In lieu of an abstract, here is a brief excerpt of the content:

Canadian Review of American Studies Volume 24, Number 1, Winter 1994, pp. 1-18 The Emancipation of the Negro and the Negro Spirituals From the Racialist Legacy of Arthur de Gobineau JonMichaelSpencer In terms of what Africa means to millions of African Americans today, the racialist legacy of Arthur de Gobineau's Essay on the Inequality of the Human Races ([1853) 1915) has followed us. It has followed us via a genealogy of African and New World African scholars who adapted Gobineau's idea of black essentialism. This legacy in the thought of Edward Wilmot Blyden, Alexander Crummell, W. E. B. Du Bois, Kwame Nkrumah, Leopold Senghor, and others is the premise behind Anthony Appiah's complaints in In My Father's House: Africa in the Philosophy of Culture (1992). Briefly, the problem Appiah identifies is that the Europeanist thought to which these black scholars subscribed left people of African descent with a self-denigrating notion: that we have an inherently (ontologically) distinct history, tradition, personality, and purpose which imprint upon our culture such traits as emotionality rather than intellectuality, sensuality rather than rationality, and inferiority rather than "superiority." While the intent of claiming that blacks were "distinct but equal" was to vindicate and liberate the Negro, these negritudinaires,so Appiah's argument goes, built their new myths about blackness on the foundation of Gobineau and thereby merely relativized the supposed inferiority of blacks. Whether this is true or not, the "black personality" ideology of Senghor did play a part in reinforcing the distinctions whites made between the westernized black person and the "real" black person; and it was the real 2 Canadian Review of American Studies black person around whom they built their theories of blackness. We see this distinction being made the first time the distinguished black musicians R. Nathaniel Dctt and Dorothy Maynor performed together in New York, Dett as the director of the Hampton Institute choir and Maynor as a chorister and soloist. The choir was performing at Carnegie Hall in April of 1928. Edward Cushing, writing for the Brooklyn Eagle on the 17 April, said Maynor's soprano solo in "As By the Streams of Babylon┬░ was so striking that the piece had to be repeated; but Olin Downes, writing for the New York Times on 18 April, insisted that the real Negro had been eclipsed by white musical influences, that interpretation "more racial in quality" would have been welcome. Downes immediately commenced his racialist theorizing about the Negro: "The negro's musical impulses are not those of the white. He is less restrained, and often more individual as well as spontaneous in his expression." Then Downes proceeds to theorize generally about the real spirituals: "Some negro spirituals are wildly dramatic. Often they have rhythms and phrase lengths which cut entirely free from white tradition. Many of them are rollicking rather than pathetic or tragic in expression." Since the spirituals that the Hampton ~hair rendered were not of Downes' real kind, he then says of the performance: "Need last night's program have contained nothing but solemnly religious music? Could not certain of the harmonizations have been less formal, more exotic? For us there was too much evidence of the musical influence of the whites and not enough of the originality of the race which has given America the spirituals and the dance rhythms that have gone over the whole world." Downes finally concludes, but with seeming hesitance (even after reestablishing racial difference): "With these reservations, it must be said that the choir made an excellent showing." As students of music at Hampton Institute during the mid-1970s, a little more than three decades after Dett's death in 1943, my colleagues and I were not left with this kind of racialist legacy. The musical tradition that such musicians as Dett and Maynor helped nurture at black colleges and universities, beginning in the first half of the century, made a distinctive contribution to our education by challenging the commonly held views about the Negro personality. Although Dett described the spirituals as music that enunciates a universal feeling among Negroes, this universal feeling Ion Michael Spencer I 3 was not an essentialist racial trait but an...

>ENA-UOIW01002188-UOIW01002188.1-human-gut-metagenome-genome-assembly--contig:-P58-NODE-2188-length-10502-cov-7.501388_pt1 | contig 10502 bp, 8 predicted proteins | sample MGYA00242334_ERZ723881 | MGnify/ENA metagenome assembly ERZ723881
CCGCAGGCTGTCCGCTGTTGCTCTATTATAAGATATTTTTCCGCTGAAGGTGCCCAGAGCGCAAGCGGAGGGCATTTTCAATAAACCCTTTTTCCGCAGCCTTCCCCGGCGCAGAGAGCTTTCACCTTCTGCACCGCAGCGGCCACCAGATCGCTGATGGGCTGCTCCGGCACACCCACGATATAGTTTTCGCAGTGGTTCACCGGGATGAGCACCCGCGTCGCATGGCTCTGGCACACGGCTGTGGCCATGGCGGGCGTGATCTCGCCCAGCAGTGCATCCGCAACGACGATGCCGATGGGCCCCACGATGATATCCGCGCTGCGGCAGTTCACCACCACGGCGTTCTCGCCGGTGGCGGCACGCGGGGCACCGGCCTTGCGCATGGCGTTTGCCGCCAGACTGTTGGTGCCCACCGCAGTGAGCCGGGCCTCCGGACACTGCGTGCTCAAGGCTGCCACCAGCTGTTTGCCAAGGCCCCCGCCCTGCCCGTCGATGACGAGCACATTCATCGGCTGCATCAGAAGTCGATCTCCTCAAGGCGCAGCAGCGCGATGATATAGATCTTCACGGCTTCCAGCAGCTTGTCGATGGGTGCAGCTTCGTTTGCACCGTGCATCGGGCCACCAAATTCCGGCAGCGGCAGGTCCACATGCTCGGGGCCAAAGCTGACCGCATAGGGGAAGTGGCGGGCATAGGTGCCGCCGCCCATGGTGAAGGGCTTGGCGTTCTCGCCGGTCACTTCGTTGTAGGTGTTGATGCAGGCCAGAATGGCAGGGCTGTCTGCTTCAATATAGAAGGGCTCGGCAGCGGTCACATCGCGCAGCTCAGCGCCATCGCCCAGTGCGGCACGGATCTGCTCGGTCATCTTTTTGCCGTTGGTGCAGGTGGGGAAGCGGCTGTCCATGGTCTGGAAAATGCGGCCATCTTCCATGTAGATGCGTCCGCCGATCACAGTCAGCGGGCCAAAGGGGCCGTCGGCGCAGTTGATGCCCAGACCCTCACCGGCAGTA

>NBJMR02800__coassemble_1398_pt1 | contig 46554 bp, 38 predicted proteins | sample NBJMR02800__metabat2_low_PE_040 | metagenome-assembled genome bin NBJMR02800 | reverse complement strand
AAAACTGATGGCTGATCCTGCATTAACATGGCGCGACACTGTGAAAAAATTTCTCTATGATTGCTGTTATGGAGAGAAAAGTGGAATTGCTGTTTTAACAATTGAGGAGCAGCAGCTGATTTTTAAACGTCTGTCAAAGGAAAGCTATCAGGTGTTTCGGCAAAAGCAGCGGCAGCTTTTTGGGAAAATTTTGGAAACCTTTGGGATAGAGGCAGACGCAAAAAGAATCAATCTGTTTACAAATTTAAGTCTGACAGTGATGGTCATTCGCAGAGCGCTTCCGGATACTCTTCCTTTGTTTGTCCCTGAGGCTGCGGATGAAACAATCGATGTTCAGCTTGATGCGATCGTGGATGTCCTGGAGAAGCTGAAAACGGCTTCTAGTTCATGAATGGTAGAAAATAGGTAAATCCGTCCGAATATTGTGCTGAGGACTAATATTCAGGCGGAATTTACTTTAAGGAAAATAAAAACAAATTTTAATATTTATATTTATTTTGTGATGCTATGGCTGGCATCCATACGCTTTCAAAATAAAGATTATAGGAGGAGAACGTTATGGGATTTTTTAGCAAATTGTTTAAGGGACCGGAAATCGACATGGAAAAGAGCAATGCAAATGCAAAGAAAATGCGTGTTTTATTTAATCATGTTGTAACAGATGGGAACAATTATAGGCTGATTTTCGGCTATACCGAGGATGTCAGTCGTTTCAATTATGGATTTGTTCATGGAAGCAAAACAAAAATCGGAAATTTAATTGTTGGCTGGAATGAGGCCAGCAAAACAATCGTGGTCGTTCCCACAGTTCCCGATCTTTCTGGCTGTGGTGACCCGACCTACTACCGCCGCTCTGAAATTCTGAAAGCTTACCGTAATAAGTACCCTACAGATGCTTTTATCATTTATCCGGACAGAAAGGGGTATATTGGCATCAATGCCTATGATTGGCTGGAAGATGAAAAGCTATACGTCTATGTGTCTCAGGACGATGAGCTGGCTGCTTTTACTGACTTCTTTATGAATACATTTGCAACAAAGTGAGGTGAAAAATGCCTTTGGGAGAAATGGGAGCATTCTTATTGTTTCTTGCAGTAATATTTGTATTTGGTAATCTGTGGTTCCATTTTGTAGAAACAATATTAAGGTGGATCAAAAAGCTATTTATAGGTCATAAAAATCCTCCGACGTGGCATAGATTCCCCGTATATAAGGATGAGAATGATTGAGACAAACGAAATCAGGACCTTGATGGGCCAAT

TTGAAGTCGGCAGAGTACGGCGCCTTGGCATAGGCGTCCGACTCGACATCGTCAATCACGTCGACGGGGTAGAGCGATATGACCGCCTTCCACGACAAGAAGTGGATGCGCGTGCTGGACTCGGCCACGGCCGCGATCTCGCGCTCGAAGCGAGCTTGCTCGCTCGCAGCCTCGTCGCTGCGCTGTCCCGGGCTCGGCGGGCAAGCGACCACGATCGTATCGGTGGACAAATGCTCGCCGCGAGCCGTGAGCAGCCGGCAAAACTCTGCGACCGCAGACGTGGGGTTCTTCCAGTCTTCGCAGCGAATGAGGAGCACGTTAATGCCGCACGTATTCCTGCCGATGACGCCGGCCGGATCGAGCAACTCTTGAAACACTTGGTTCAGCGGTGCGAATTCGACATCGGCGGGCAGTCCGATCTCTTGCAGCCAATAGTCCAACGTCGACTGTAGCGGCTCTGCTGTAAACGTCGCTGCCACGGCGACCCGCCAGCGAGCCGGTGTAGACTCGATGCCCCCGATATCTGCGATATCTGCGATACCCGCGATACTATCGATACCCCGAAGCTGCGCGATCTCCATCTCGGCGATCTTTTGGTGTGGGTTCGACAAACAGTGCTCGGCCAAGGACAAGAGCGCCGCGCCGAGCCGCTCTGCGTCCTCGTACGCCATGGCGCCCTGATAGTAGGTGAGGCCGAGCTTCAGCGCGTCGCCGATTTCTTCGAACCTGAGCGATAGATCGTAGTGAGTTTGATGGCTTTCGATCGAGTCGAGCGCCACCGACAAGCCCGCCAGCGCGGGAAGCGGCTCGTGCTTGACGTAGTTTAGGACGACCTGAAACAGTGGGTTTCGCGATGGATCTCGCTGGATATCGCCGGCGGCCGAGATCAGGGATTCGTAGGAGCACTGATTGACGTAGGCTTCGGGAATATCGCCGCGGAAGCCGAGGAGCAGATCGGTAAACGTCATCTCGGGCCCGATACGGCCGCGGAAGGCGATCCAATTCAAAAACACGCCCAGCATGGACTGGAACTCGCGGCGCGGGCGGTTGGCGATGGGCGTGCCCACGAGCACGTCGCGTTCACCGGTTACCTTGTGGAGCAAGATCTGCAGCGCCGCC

Additional Information

Print ISSN
pp. 1-18
Launched on MUSE
Open Access
Back To Top

This website uses cookies to ensure you get the best experience on our website. Without cookies your experience may not be seamless.